Charismatic Georgian President Mikhail Saakashvili who swept to power in a bloodless revolt in Tbilisi and brought down Adzharia's rebellious leader Aslan Abashidze, has passed the peak of his political success and has started to lose. Disappointment is rising across Georgia. The arrested son-in-law of ex-President Eduard Shevardnadze paid a ransom to the authorities and was released as if it was hostage taking, not a judicial procedure. According to independent analysts, Georgia sees no fight against corruption but redistribution of property. Most Georgian democratic media which, backed Mikhail Saakashvili during the 'Revolution of Roses', are also disappointed. It turned out that it is necessary to speak the truth before the revolution and not after it.
The burden of unfulfilled obligations keeps growing. Adzharia's autonomy remains a phantom in spite of Tbilisi's promises. Georgia still lives on foreign doles. Mr. Saakashvili breaks his promises to Eduard Shevardnadze and Aslan Abashidze and this is unpopular in the Caucasus.
The process of Georgia's unification has slowed down and is escalating to an armed conflict. The new politically infantile leadership wants to solve the South Ossetian and Abkhazian problems as fast as that of Adzharia. However, there are differences. Adzhars never claimed independence seriously, while Ossetians and Abkhazians will rise in arms to defend their dream. That is why Russian peacekeepers were deployed in these regions long ago.
Warlike and self-confident statements by Georgian Interior Minister Irakly Okruashvili who does not take the South Ossetian uprising seriously can be explained by the same political infantilism. "They are not strong enough to stop the Georgian armed forces," the minister said. The Interior Minister should have known that in the Caucasus modern military hardware and well-armed people quickly emerge from nowhere.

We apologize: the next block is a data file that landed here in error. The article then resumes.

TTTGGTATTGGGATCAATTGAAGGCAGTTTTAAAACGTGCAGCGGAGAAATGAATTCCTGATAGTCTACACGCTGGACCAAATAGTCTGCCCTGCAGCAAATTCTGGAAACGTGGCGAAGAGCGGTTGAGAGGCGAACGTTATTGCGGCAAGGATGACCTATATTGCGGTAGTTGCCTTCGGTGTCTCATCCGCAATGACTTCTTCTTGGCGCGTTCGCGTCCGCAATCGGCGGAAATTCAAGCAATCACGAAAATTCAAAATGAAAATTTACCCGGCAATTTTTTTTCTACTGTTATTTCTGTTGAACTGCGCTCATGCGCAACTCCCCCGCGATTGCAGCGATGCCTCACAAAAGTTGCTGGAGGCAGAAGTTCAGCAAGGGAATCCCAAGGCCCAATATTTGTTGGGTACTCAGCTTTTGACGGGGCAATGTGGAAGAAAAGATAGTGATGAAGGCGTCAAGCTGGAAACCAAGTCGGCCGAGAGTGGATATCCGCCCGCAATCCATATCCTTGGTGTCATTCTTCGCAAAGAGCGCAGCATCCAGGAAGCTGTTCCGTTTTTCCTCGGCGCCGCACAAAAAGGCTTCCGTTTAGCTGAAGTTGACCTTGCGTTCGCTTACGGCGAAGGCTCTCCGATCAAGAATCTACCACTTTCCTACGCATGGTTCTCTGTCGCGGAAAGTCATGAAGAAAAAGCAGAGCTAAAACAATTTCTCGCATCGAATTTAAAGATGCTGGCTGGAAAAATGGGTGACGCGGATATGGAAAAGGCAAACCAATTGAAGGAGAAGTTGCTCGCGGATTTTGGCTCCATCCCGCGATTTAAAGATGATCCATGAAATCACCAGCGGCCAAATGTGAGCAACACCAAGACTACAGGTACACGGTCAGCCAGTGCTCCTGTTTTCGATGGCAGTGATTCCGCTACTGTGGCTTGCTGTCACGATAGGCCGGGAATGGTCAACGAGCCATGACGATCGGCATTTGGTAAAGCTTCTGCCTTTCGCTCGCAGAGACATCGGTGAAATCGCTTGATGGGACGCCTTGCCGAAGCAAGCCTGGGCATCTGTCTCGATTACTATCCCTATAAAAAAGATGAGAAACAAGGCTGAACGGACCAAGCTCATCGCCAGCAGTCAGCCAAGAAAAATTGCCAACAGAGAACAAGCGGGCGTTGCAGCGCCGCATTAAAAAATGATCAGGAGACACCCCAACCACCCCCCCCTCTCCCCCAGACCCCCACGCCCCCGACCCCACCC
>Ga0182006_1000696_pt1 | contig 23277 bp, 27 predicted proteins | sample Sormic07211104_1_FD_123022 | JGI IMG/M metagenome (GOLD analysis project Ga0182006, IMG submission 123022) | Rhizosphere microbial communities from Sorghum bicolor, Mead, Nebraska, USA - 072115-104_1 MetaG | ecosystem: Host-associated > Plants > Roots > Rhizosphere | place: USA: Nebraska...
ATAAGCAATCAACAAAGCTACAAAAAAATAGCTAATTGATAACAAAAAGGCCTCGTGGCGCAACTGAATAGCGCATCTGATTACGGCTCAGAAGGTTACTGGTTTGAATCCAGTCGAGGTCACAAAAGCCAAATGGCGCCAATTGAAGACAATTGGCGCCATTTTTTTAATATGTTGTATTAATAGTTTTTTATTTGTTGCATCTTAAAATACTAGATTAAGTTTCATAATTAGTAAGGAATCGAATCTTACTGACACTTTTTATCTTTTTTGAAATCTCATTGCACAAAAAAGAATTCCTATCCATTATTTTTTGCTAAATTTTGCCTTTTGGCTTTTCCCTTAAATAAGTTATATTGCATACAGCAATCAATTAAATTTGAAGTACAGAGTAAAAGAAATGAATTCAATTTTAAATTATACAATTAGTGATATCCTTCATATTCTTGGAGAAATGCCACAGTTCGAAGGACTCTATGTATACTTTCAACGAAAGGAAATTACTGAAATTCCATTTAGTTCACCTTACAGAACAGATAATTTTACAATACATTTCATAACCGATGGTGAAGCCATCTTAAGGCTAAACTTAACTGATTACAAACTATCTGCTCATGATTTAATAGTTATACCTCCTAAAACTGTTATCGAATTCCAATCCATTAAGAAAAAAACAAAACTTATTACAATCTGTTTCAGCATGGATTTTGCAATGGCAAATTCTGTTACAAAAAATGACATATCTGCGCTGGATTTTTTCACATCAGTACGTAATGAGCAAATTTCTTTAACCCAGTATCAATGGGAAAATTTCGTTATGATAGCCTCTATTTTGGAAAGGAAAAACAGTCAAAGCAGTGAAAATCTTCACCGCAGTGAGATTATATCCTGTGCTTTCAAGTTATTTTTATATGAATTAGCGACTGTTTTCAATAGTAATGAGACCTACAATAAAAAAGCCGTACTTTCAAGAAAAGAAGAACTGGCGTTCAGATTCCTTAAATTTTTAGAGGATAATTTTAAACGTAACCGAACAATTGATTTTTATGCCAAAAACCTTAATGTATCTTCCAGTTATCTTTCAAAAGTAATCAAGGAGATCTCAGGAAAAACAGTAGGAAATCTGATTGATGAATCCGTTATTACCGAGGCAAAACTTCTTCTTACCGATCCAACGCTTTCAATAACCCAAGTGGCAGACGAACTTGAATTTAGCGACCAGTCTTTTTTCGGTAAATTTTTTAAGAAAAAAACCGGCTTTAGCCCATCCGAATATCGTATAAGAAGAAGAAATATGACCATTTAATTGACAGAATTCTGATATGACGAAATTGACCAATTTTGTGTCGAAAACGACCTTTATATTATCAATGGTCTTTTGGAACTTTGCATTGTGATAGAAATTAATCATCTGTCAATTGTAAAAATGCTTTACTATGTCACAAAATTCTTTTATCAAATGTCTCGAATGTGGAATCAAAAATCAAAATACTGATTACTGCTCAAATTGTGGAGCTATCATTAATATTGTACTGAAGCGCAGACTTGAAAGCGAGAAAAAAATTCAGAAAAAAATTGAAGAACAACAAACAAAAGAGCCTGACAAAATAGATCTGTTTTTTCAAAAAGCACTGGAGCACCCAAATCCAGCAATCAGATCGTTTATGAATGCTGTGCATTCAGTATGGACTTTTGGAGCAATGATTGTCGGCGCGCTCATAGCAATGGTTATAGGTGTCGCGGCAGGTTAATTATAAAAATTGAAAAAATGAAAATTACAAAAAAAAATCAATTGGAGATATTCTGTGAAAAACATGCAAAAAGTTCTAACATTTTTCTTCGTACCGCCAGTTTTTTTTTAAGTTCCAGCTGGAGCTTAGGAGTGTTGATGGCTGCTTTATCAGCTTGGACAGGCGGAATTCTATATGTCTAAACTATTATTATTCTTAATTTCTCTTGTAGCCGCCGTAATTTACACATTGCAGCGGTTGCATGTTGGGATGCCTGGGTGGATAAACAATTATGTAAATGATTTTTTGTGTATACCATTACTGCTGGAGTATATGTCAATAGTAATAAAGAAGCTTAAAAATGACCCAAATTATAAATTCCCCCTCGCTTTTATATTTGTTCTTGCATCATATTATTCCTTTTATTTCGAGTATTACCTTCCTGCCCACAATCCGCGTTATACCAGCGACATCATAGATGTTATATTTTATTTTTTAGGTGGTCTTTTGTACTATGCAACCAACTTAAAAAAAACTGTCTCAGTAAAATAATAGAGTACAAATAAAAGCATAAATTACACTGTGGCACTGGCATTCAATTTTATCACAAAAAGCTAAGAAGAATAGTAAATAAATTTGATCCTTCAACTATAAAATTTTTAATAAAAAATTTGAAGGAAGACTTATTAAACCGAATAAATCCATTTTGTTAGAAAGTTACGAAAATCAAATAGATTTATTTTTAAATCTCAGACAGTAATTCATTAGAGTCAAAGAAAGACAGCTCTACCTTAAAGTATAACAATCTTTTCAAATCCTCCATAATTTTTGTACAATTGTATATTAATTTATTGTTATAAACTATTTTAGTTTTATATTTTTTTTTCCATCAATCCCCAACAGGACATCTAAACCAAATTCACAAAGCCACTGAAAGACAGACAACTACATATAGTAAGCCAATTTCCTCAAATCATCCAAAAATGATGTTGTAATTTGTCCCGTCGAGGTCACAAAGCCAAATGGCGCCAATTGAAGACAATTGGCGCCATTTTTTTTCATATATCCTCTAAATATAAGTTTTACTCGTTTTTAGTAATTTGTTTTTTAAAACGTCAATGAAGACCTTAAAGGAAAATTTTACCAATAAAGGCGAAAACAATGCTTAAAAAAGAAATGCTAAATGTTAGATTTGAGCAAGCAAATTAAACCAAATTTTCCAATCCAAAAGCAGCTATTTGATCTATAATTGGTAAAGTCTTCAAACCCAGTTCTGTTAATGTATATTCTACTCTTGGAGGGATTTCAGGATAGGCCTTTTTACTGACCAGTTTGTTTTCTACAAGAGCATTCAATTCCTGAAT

Mikhail Saakashvili's gross blunder is that he seems to be deliberately marring relations with Russia. The ritual words of the Georgian leader that he hopes for Vladimir Putin's pragmatism can hardly make up for the Georgian actions against Russian peacekeepers and the whole country. At first Georgia stole some trucks with military hardware from Russian peacekeepers, thus violating all agreements within the framework of the mixed monitoring commission for the Georgian-Ossetian settlement. After that, it hampered humanitarian aid supplies (flour, infant food and medicines) to South Ossetia. Then the stolen hardware was placed by the headquarters of the Trans-Caucasian military district in Tbilisi, which did not take it. "They should take the property back to peacekeepers," a Russian serviceman told RIA Novosti.
The Russian Foreign Ministry seems to be sick and tired of reminding Tbilisi that Russia always came out for Georgia's territorial integrity and is ready to help Georgia but only by peaceful means, taking into account the interests of all sides.